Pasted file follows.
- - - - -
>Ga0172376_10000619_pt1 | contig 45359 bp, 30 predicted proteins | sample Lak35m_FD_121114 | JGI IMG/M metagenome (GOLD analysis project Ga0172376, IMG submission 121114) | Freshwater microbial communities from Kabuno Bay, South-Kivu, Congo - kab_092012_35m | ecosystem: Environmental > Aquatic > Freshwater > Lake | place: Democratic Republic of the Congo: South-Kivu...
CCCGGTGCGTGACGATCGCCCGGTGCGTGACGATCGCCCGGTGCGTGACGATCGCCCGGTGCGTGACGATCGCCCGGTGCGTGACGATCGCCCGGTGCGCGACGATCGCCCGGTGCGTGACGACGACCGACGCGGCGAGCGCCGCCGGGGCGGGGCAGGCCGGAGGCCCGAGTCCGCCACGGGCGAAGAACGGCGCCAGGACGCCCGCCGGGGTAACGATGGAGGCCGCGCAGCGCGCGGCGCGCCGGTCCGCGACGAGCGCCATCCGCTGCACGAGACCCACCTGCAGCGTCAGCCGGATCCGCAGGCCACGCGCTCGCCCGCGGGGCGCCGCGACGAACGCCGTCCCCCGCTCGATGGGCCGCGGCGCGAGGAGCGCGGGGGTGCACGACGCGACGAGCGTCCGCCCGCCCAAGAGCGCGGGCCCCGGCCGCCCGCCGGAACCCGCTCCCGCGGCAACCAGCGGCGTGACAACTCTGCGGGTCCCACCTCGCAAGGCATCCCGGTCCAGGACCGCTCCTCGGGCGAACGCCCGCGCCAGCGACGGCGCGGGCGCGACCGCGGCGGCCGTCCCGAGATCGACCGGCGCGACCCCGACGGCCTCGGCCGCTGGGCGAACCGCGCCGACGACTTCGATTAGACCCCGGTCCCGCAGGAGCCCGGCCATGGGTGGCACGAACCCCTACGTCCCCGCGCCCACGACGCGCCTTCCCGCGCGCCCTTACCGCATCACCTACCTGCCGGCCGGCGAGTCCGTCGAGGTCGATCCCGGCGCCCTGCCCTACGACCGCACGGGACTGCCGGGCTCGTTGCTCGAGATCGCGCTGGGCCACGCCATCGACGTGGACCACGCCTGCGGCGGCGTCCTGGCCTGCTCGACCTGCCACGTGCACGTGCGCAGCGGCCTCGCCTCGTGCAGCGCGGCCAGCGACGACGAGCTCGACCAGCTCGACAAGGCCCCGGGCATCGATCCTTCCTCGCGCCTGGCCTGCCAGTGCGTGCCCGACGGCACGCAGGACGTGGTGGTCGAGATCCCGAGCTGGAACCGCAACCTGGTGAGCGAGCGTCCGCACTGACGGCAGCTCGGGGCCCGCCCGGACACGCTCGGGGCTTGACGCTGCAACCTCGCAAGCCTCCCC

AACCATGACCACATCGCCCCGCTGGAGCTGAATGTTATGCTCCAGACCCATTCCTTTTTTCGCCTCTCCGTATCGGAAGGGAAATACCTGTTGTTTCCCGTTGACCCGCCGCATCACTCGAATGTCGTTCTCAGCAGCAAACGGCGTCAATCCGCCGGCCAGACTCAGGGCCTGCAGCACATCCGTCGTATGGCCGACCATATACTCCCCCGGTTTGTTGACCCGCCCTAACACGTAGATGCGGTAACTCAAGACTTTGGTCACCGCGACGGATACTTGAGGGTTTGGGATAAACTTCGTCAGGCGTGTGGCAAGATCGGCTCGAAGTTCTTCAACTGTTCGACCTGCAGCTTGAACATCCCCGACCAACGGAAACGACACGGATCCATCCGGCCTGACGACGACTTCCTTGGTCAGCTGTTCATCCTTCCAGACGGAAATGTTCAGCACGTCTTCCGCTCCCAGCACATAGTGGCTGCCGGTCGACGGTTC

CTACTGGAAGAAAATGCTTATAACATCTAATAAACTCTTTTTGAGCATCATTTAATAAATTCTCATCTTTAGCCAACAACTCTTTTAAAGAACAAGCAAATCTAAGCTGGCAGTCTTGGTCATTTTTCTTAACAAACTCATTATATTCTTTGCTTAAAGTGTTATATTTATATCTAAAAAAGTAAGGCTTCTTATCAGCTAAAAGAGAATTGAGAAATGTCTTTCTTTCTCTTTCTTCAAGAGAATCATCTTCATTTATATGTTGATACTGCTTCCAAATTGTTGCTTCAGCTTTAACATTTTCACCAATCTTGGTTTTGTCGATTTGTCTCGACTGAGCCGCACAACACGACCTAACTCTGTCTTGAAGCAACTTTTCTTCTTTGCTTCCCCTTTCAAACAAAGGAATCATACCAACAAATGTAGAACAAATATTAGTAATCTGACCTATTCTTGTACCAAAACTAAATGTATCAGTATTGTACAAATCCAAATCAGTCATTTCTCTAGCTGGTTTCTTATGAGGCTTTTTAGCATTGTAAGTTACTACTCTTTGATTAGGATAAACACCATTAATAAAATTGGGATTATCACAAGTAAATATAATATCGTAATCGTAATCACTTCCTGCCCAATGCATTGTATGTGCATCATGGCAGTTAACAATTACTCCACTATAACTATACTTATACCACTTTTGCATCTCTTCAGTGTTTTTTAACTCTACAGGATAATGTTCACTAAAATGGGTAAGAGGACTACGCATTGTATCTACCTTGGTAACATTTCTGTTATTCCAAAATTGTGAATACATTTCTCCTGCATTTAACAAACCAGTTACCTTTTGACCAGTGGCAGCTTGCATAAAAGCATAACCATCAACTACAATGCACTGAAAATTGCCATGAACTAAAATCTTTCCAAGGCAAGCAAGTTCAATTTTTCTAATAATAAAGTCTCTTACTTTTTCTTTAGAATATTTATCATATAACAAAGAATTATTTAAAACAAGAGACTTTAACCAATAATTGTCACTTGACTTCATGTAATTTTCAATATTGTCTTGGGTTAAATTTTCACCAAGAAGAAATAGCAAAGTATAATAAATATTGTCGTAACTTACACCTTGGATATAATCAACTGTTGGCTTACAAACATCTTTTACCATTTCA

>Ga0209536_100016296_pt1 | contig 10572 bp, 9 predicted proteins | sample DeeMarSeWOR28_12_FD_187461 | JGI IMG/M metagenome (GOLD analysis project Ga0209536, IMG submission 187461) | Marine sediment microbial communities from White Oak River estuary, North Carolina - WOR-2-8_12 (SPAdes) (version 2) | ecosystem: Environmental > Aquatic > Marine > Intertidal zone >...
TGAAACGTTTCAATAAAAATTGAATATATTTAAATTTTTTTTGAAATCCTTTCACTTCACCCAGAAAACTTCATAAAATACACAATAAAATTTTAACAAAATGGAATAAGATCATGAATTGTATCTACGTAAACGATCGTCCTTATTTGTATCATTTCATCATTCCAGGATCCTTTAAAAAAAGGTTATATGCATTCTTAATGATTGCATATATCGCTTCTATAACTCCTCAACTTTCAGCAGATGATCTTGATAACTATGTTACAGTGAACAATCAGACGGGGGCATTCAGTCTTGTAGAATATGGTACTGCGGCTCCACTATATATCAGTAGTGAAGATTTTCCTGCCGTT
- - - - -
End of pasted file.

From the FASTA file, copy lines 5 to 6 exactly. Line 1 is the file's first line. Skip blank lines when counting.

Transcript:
>Ga0209536_100016296_pt1 | contig 10572 bp, 9 predicted proteins | sample DeeMarSeWOR28_12_FD_187461 | JGI IMG/M metagenome (GOLD analysis project Ga0209536, IMG submission 187461) | Marine sediment microbial communities from White Oak River estuary, North Carolina - WOR-2-8_12 (SPAdes) (version 2) | ecosystem: Environmental > Aquatic > Marine > Intertidal zone >...
TGAAACGTTTCAATAAAAATTGAATATATTTAAATTTTTTTTGAAATCCTTTCACTTCACCCAGAAAACTTCATAAAATACACAATAAAATTTTAACAAAATGGAATAAGATCATGAATTGTATCTACGTAAACGATCGTCCTTATTTGTATCATTTCATCATTCCAGGATCCTTTAAAAAAAGGTTATATGCATTCTTAATGATTGCATATATCGCTTCTATAACTCCTCAACTTTCAGCAGATGATCTTGATAACTATGTTACAGTGAACAATCAGACGGGGGCATTCAGTCTTGTAGAATATGGTACTGCGGCTCCACTATATATCAGTAGTGAAGATTTTCCTGCCGTT